Maintaining my weight
Making the switch from losing weight to maintaining weight was surreal for many reasons. It was a big mental adjustment to accept that I had reached a major weight loss goal. I was thrilled to reach my goal, but I did not set out to lose almost 50 pounds. So, it took time for me to mentally accept that I now weighed 165 pounds. It was also surreal because my calorie allotment changed from 1,830 to 2,300 calories per day. Even though I did not stop running, I could eat more without worrying about reaching my weight-loss goals.
In addition to the mental adjustment, I had to make a physical adjustment. Although I never measured my waist before I started running, I went from wearing 38-inch jeans to 32-inch shorts. Additionally, several of my XL t-shirts were dramatically too large. So, I had to cull my wardrobe and buy new clothes that fit my new body.
About a month after stabilizing around 165 pounds, I dropped a few more and weighed-in at 161.8 pounds. I never envisioned losing 50 pounds when I started, but it felt amazing to hit the benchmark. However, since reaching 165 pounds over a year ago, I have been able to keep my weight around 165 pounds. Last summer I “ballooned” up to 170 pounds because I was not running regularly. However, I was able to get back to 165 pounds rather easily after resuming my running in August.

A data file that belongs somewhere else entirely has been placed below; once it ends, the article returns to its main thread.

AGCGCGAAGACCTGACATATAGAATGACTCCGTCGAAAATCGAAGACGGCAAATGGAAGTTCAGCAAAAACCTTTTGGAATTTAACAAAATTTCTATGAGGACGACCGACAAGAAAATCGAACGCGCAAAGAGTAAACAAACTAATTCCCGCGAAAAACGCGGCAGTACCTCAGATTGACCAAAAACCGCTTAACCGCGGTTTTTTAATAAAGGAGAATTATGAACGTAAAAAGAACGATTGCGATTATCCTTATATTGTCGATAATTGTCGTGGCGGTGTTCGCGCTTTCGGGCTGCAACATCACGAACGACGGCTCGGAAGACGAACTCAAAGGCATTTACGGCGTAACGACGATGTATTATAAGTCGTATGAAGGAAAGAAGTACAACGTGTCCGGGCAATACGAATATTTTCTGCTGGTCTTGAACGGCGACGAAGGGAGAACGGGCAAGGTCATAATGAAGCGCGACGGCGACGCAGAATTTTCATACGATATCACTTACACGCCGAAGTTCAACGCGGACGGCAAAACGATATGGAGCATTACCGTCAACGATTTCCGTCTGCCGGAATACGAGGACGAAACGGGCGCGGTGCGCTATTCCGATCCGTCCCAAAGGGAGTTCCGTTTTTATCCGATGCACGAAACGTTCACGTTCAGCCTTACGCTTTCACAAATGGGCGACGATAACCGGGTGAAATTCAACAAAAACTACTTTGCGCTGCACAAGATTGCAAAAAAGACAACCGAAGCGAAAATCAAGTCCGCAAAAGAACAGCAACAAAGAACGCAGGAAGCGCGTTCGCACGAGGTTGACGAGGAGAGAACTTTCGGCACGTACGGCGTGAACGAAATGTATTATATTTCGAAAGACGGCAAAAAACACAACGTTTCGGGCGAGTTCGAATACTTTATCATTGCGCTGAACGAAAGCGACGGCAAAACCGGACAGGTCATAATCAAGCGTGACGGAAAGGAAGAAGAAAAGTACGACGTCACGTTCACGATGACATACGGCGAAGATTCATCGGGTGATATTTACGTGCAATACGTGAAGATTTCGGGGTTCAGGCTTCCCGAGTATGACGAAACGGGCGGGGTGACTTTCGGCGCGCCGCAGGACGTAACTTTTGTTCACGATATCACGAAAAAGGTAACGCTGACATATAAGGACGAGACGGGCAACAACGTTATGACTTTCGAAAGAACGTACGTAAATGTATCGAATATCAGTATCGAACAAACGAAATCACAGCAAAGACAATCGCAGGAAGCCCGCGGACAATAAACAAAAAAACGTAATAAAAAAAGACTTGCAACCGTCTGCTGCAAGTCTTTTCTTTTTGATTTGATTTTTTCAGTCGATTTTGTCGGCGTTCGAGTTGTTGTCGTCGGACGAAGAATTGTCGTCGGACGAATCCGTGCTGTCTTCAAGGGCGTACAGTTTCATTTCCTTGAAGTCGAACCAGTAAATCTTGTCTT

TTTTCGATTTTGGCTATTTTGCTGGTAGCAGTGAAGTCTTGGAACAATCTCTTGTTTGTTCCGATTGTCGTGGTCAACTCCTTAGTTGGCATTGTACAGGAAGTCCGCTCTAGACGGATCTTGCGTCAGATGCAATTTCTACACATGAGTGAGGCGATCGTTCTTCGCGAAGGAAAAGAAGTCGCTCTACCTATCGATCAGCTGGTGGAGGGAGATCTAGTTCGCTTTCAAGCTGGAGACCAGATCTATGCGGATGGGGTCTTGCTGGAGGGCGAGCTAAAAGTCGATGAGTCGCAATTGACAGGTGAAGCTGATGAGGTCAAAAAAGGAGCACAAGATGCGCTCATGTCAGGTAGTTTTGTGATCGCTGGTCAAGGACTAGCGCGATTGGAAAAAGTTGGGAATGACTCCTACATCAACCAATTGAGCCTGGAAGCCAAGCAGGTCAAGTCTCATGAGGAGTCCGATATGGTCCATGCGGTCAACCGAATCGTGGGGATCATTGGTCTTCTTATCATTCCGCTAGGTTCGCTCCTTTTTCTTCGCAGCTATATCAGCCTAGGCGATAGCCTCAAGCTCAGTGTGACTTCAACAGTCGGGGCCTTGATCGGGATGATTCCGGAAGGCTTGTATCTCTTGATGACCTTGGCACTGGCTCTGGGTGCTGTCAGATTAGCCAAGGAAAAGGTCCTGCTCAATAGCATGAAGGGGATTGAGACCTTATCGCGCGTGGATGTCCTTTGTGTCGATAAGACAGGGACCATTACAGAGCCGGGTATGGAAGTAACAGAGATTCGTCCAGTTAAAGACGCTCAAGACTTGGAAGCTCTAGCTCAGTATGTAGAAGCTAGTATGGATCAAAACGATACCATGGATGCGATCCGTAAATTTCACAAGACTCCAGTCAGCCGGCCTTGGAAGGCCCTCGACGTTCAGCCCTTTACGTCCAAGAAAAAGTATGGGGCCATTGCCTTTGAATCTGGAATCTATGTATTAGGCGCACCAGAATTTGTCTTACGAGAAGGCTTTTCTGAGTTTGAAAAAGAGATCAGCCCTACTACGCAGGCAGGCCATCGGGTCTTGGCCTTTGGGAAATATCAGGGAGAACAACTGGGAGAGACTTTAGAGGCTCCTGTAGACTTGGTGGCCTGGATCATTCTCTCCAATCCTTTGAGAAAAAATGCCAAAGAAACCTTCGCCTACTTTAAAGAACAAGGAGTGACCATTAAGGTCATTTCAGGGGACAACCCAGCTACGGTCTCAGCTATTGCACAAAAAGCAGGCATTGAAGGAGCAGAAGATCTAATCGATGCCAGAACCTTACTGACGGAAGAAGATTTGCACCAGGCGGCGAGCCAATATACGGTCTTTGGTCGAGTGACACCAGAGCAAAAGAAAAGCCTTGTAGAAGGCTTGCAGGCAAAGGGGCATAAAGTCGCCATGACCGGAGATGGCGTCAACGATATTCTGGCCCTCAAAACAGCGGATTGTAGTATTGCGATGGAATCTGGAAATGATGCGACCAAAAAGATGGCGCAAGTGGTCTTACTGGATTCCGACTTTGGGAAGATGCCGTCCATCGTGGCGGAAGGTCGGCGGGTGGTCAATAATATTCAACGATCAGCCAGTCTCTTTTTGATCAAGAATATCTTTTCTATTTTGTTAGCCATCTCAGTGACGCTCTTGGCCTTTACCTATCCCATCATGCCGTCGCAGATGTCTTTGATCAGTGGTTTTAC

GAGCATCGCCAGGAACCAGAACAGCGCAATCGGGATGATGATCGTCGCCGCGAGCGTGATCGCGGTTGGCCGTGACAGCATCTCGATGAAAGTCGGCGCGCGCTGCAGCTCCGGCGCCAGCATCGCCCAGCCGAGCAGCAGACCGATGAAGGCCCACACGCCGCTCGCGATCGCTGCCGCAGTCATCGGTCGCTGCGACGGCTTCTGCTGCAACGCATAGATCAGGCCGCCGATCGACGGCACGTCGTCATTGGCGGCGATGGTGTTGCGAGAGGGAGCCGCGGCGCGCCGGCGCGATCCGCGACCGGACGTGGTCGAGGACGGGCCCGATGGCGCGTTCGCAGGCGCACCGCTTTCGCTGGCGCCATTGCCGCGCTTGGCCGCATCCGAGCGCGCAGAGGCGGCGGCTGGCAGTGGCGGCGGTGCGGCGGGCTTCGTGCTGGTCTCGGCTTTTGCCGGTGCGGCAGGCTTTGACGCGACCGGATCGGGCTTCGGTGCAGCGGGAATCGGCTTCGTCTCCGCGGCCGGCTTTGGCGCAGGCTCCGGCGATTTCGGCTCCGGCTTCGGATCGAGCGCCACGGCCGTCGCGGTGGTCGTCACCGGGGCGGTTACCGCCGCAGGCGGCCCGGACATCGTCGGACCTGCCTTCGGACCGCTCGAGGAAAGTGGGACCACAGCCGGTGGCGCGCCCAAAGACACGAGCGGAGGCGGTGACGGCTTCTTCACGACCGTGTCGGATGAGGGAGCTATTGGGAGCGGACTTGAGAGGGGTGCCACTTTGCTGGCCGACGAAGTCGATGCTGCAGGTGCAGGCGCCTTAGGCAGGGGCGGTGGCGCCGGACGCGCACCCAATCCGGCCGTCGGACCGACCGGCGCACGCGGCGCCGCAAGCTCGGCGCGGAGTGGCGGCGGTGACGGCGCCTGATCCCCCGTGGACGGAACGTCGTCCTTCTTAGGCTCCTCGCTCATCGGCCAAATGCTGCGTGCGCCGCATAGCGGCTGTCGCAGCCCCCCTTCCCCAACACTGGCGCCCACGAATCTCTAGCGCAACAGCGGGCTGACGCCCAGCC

A new outlook on my weight
Over the year since I lost 50 pounds, I developed a new outlook on my weight and my exercise routine. Last fall I took time to think about new running goals, as I had accomplished my initial objectives. After resuming running and getting back to 165 pounds, I decided that I wanted to commit to running at least at least three days per week. It was an easy decision because I enjoy running and know that it is key to maintaining my weight.
Additionally, I committed to running four to six miles each day that I run. I chose that range because it would not take up too much of my time, and it felt like a reasonable distance to help me maintain my weight. Reviewing my monthly statistics, I know that I do not always run four miles, but I typically hit that benchmark.
I have not changed my diet. I still enjoy drinking craft beer and eating pasta, and I continue to do both in moderation while continuing to run on a regular basis. Like many things in life, I strive to find moderation with my diet and exercise to help me maintain my current weight.
Congrats on achieving such an ambitious and challenging goal! A lifestyle change like that is NOT easy. And I appreciate the practicality of it all – eating less and exercising more, with moderation both ends. Great example.
Steven On The Move
Thank you for the kind words. Moderation is key, but so is being realistic about your weight-loss goals. Thankfully I never set a deadline for reaching certain weights, which I think helped keep pressure off me.